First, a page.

It’s no surprise the wet spring and slow harvest has created a tricky market. However, depending where you live, analysts say it has created some basis opportunities.
“Make sure you’re talking with your elevators out there because grain is not going to market right now,” says Jim McCormick, an analyst with AgMarket.net. “It is staying in the field or going in the bin. So, these end-users are bidding up a little bit around the country.”
A higher corn basis is seen in some pockets around the country, especially in Northwest Ohio where a lot of corn didn’t get planted due to a wet spring.
“Right now, we are 23 [cents] over the December contract, which is very unusual for a harvest basis,” says Neil Rupp, president of Pettisville Grain Company in Pettisville, Ohio. “Typically, we would be at 30 cents under this time of year. Probably 20 to 25 percent of our acres are planted. It makes demand super high.”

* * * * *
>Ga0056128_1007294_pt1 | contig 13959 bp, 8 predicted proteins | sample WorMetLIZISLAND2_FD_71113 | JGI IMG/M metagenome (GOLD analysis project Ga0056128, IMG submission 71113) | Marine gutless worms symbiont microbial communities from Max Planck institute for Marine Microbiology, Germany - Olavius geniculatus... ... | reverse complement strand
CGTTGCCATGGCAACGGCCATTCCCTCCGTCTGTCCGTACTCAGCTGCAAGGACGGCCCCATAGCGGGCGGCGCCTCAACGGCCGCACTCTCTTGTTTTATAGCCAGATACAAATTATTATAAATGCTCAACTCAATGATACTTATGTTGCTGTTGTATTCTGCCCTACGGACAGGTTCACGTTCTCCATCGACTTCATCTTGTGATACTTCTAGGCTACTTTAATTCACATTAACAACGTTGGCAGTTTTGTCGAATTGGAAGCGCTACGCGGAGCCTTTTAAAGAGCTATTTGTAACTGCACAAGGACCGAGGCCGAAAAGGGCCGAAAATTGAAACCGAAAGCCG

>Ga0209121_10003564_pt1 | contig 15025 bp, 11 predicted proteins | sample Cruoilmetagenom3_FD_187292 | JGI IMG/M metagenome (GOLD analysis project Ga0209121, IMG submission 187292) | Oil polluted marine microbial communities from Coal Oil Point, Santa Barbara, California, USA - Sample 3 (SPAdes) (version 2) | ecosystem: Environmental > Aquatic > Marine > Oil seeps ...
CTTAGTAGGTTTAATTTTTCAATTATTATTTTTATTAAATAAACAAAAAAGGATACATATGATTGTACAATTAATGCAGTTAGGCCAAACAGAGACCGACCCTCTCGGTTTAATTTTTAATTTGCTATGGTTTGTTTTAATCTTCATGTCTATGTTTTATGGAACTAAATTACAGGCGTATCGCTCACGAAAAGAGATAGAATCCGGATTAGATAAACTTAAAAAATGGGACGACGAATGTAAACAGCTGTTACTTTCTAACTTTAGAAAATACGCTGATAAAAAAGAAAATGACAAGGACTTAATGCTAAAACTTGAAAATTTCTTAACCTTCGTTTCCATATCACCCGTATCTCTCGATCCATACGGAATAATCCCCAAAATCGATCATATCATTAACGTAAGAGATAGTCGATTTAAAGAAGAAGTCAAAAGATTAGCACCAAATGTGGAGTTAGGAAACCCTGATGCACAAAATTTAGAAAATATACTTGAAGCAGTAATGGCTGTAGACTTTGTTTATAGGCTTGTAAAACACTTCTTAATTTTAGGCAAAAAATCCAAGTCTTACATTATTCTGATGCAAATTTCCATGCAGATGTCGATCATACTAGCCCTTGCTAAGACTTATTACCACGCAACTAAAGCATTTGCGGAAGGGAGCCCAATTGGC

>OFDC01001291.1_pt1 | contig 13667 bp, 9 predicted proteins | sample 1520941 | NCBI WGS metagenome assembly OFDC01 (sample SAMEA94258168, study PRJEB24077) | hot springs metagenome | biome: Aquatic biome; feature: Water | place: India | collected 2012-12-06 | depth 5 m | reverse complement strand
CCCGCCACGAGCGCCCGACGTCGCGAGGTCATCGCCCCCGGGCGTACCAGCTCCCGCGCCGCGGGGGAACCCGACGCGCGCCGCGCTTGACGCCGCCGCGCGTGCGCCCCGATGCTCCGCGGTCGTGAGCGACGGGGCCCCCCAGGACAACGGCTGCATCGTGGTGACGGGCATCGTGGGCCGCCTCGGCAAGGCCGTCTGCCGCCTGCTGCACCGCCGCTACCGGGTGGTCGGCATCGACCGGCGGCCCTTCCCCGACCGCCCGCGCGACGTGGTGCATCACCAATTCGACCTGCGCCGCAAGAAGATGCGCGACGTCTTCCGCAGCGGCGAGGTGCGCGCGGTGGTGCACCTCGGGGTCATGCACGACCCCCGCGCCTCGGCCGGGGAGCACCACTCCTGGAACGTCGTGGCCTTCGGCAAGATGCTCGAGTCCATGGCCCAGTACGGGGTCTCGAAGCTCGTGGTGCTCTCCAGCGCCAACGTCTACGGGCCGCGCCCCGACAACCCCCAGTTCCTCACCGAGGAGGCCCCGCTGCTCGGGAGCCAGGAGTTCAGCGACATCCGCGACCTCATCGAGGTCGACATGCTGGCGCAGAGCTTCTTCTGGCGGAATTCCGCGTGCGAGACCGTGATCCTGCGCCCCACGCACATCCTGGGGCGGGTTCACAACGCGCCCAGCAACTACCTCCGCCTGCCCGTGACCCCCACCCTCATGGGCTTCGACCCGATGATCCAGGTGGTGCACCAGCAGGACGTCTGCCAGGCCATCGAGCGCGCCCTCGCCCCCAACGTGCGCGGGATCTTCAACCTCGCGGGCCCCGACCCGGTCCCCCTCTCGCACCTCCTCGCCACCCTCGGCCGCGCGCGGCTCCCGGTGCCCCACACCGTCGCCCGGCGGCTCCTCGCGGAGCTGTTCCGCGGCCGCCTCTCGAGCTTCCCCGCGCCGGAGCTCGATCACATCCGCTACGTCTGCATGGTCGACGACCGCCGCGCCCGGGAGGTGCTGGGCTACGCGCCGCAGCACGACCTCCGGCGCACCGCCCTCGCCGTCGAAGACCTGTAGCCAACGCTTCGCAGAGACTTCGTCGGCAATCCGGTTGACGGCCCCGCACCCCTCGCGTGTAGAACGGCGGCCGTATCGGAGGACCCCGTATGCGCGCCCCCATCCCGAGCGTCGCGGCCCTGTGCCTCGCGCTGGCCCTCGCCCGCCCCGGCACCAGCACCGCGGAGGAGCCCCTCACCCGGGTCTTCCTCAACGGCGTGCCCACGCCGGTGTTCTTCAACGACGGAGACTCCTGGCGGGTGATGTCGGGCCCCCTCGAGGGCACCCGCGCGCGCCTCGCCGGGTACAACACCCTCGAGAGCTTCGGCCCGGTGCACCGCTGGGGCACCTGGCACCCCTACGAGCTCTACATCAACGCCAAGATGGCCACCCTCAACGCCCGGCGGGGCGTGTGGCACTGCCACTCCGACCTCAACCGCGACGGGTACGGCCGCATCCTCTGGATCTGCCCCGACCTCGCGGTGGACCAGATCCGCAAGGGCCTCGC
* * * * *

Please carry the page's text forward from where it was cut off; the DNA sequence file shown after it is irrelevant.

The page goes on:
Even if producers are selling, some export sales are lacking in different countries.
“[Last] Thursday export numbers were pathetic outside of soybeans,” says John Payne, an analyst with Daniels Trading. “[With] soybeans, without some prearranged Chinese purchase, those exports wouldn’t be doing very well either.”
In a roundtable discussion with AgDay host, Clinton Griffiths, McCormick says he believes the market will get very volatile going into the November USDA reports which will be released on Friday.
“Don’t be afraid to take the profits,” said McCormick.
Payne says time is a component.
“If you need cash-flow, it’s better to move it now and I think to look to re-own it than it is to hold out and hope for a better price,” says Payne.
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